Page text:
Are microcycles with different training session numbers providing sufficient load for male soccer players? Load, wellness and training/match ratios analysis of a professional team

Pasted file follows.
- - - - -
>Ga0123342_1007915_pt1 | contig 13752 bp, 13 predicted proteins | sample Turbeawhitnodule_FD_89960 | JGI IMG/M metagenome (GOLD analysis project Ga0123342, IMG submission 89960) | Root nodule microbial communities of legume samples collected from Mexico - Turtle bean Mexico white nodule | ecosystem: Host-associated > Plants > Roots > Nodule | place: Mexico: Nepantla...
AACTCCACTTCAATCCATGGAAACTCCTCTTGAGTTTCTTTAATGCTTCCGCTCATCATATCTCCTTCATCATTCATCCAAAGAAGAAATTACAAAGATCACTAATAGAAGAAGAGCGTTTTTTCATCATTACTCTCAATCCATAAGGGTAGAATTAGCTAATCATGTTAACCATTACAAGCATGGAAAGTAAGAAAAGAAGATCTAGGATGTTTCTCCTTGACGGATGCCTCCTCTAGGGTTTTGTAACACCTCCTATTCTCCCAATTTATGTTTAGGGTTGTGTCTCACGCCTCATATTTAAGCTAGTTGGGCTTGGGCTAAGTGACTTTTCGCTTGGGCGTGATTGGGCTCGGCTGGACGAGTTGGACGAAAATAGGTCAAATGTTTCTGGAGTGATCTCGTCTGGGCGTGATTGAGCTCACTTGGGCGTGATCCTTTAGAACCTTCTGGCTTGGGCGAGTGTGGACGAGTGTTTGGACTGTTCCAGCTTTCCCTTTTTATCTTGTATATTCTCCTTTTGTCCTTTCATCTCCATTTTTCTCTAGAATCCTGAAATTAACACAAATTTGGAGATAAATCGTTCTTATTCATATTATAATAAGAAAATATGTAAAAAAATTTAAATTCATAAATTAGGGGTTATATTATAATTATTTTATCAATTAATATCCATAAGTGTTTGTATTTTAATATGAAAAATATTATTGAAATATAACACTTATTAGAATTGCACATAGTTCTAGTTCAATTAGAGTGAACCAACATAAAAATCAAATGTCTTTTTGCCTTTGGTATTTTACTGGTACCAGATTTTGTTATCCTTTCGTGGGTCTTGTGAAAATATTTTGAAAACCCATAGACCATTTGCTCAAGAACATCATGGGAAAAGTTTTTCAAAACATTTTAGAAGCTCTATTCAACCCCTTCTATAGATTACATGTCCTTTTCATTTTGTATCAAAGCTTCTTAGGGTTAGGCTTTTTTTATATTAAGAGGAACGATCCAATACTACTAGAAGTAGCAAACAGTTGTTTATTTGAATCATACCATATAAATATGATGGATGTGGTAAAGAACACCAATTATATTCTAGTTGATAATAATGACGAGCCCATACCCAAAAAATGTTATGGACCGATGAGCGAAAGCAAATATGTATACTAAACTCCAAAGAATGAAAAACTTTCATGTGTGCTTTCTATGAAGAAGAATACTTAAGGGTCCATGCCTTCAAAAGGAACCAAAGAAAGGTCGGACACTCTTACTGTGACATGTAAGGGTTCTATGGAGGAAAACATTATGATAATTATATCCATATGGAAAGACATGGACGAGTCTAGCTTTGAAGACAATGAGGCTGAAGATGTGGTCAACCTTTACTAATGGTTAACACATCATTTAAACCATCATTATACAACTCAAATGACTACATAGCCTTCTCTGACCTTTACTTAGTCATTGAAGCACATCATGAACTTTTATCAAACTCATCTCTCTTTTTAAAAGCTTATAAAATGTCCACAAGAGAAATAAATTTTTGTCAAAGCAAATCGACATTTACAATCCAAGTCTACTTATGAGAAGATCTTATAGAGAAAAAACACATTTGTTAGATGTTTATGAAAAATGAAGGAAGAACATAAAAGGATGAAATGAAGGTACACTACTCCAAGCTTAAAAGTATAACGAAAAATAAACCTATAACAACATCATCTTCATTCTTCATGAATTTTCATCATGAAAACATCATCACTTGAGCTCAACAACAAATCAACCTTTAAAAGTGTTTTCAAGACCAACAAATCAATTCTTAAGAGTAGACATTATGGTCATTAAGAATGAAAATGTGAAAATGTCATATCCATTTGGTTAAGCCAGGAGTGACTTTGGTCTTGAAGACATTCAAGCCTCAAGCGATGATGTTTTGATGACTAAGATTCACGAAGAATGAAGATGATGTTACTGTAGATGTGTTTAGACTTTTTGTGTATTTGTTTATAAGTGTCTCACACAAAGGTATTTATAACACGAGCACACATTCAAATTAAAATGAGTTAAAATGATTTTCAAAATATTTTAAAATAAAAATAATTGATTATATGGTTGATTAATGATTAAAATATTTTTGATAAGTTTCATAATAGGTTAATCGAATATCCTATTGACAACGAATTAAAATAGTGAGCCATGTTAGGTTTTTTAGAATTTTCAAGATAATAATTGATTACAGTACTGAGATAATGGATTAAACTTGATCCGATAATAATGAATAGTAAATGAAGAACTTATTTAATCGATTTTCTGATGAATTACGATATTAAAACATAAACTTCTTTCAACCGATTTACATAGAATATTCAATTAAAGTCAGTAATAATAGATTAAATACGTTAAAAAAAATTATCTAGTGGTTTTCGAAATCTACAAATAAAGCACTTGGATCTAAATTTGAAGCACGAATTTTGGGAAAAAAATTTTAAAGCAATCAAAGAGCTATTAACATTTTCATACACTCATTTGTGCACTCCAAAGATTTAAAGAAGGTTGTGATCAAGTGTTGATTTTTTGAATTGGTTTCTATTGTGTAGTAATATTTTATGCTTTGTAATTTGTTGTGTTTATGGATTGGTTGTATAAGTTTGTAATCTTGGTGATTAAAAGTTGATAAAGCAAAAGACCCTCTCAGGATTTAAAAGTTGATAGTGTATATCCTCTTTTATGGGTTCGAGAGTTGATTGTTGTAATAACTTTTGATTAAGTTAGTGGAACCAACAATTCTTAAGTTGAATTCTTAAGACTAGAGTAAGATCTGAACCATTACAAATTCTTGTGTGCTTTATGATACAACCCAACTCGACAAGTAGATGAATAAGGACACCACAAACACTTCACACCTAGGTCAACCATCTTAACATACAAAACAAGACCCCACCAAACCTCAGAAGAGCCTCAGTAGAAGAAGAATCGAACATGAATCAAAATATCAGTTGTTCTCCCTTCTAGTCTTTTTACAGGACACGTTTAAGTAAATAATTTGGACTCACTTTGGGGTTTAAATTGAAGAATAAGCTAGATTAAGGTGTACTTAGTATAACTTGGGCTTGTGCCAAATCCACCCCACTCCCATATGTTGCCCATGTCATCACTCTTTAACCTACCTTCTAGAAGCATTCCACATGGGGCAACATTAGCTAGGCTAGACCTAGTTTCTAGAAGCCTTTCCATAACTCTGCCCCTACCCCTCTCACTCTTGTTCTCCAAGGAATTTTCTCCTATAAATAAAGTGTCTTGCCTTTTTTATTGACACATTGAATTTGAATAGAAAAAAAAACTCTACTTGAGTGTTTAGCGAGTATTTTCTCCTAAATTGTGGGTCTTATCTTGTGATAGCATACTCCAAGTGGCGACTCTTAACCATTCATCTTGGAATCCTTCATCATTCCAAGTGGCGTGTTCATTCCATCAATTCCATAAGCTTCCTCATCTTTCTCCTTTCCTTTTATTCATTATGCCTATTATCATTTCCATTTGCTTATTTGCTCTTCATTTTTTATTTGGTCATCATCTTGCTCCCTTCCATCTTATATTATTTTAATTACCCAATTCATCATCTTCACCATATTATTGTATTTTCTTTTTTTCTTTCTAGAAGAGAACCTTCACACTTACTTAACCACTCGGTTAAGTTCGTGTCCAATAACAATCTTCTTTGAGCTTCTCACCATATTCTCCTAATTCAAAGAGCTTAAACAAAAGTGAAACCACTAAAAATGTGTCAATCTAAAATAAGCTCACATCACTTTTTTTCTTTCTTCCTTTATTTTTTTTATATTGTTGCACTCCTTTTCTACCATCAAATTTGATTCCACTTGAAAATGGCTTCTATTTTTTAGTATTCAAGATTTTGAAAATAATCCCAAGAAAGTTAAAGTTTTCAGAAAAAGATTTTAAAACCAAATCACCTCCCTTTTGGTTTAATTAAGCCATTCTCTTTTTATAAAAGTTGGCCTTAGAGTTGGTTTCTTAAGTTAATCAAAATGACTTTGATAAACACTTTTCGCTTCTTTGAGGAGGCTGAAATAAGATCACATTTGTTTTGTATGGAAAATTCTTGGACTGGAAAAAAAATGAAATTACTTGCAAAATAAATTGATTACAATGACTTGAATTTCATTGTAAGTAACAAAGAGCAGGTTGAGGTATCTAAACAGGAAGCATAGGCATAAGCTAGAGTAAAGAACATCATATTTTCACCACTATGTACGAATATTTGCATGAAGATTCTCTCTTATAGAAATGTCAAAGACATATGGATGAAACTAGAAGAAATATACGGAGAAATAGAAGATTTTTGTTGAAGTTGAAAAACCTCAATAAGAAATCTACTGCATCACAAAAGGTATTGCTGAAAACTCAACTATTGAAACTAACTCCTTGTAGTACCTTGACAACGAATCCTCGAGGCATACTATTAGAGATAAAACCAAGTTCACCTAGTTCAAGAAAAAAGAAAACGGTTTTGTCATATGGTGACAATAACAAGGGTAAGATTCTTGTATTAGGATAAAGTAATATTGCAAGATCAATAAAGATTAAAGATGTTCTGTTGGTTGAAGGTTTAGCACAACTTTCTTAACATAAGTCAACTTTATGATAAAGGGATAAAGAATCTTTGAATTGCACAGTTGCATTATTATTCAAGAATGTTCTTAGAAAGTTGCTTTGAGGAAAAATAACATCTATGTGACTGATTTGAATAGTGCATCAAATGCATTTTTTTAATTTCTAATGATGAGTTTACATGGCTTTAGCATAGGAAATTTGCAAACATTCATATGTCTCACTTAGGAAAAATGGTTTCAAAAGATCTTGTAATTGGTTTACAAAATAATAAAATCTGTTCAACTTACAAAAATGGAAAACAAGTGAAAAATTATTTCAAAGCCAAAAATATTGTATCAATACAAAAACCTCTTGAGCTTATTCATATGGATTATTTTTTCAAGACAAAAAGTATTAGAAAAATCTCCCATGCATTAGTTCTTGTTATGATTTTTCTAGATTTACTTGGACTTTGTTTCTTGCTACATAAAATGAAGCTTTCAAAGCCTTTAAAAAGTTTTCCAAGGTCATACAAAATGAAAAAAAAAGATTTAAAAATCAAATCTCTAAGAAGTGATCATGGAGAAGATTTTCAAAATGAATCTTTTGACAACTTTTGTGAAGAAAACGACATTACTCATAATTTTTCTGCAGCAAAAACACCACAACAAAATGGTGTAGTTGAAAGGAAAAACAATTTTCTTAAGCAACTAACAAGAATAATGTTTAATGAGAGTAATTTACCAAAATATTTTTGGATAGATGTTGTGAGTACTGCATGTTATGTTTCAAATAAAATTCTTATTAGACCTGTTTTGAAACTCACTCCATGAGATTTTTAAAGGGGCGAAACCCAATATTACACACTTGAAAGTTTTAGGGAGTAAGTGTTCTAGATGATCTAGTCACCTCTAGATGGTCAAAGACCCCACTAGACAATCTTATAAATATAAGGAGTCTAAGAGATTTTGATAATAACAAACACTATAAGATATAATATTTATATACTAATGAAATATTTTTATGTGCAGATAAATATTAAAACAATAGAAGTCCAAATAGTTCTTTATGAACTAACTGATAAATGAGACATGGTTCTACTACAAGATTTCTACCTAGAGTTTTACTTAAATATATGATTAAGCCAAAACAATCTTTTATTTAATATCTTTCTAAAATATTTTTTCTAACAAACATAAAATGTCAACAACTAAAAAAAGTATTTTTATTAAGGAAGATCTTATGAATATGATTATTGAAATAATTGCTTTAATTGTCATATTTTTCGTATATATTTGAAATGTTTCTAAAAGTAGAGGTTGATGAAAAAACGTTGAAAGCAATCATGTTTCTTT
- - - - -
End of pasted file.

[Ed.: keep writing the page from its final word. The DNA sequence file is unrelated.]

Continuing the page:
Professional soccer involves varying numbers of training sessions and matches each week, which can influence load distribution. Understanding the exact distribution may allow appropriate load periodisation and planning for players. Thus, this study aimed to (i) compare accumulated load and wellness between weeks with different numbers of training sessions and (ii) compare the training/match ratio (TMr) of external and internal load between weeks with different numbers of training sessions. Ten players with a minimum of 45 minutes of weekly match-play participation were analysed over 16 weeks. The microcycle structures consisted of three (3dW), four (4dW), five (5dW) and six (6dW) training sessions plus match-day per week. The following measures were used for analysis: duration, fatigue, quality of sleep, muscle soreness, stress, mood, rating of perceived exertion (RPE), session-RPE (s-RPE), high-speed running distance (HSR), sprint distance (SPD), number of accelerations (ACC) and number of decelerations (DEC). Accumulated wellness/load were calculated by adding all training and match sessions, while TMr was calculated by dividing the accumulated load by match data. The main results showed that accumulated wellness and load were significantly different, with moderate to very large effect sizes, except regarding mood, duration, s-RPE, SPD during 5dW vs 6dW and s-RPE, HSR, SPD, ACC and DEC during 3dW vs 4dW (all p > 0.05). Moreover, 6dW was significantly higher than 4dW regarding TMr of duration (p < 0.05, moderate effect size), RPE, HSR and SPD (all p < 0.05 with very large effect sizes) and for 3dW of HSR and ACC (p < 0.05 with very large effect sizes). This study showed that 5dW and 6dW had higher training measures than 3dW or 4dW. Additionally, higher wellness was presented in the microcycles with higher training frequencies. These findings suggest that physical load and wellness were not adjusted according to the number of training sessions within a microcycle.




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